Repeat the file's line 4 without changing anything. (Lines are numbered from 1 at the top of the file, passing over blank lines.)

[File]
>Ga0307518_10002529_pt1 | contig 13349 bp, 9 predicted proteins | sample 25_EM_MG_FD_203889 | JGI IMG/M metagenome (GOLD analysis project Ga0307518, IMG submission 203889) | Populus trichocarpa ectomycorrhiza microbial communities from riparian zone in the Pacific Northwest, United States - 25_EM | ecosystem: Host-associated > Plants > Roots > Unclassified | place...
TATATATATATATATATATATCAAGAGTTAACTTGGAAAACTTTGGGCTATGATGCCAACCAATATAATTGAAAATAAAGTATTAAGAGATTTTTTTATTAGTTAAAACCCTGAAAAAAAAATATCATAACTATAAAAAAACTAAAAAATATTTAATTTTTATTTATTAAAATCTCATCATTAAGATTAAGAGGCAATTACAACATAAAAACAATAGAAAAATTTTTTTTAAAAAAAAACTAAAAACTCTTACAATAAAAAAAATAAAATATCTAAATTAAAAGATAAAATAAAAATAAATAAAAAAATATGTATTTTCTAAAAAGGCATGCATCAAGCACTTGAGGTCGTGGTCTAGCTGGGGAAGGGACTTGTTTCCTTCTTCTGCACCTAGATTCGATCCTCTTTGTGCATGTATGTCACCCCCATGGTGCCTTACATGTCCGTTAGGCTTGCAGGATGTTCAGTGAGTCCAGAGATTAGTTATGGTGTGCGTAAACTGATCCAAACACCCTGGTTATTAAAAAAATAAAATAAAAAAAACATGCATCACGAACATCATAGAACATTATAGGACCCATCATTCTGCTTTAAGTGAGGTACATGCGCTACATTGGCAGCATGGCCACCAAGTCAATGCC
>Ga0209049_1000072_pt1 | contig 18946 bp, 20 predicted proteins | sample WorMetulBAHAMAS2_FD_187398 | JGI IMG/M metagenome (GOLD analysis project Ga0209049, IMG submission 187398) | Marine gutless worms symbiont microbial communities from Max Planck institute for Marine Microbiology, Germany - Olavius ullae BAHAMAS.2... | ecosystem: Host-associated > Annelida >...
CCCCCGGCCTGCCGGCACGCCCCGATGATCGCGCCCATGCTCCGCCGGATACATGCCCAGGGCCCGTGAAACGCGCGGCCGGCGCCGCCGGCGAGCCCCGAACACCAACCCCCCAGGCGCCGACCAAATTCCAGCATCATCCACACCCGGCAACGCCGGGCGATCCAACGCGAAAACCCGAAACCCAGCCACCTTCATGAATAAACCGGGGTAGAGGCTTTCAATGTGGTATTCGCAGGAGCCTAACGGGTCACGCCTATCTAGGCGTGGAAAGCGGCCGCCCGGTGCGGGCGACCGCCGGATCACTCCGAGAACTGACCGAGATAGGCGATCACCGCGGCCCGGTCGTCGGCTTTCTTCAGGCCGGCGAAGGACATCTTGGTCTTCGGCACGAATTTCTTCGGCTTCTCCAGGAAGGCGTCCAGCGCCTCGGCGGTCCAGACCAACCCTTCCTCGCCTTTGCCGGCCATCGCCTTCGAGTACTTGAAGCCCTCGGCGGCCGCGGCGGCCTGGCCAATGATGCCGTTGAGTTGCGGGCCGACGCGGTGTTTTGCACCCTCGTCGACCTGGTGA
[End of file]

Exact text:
CCCCCGGCCTGCCGGCACGCCCCGATGATCGCGCCCATGCTCCGCCGGATACATGCCCAGGGCCCGTGAAACGCGCGGCCGGCGCCGCCGGCGAGCCCCGAACACCAACCCCCCAGGCGCCGACCAAATTCCAGCATCATCCACACCCGGCAACGCCGGGCGATCCAACGCGAAAACCCGAAACCCAGCCACCTTCATGAATAAACCGGGGTAGAGGCTTTCAATGTGGTATTCGCAGGAGCCTAACGGGTCACGCCTATCTAGGCGTGGAAAGCGGCCGCCCGGTGCGGGCGACCGCCGGATCACTCCGAGAACTGACCGAGATAGGCGATCACCGCGGCCCGGTCGTCGGCTTTCTTCAGGCCGGCGAAGGACATCTTGGTCTTCGGCACGAATTTCTTCGGCTTCTCCAGGAAGGCGTCCAGCGCCTCGGCGGTCCAGACCAACCCTTCCTCGCCTTTGCCGGCCATCGCCTTCGAGTACTTGAAGCCCTCGGCGGCCGCGGCGGCCTGGCCAATGATGCCGTTGAGTTGCGGGCCGACGCGGTGTTTTGCACCCTCGTCGACCTGGTGA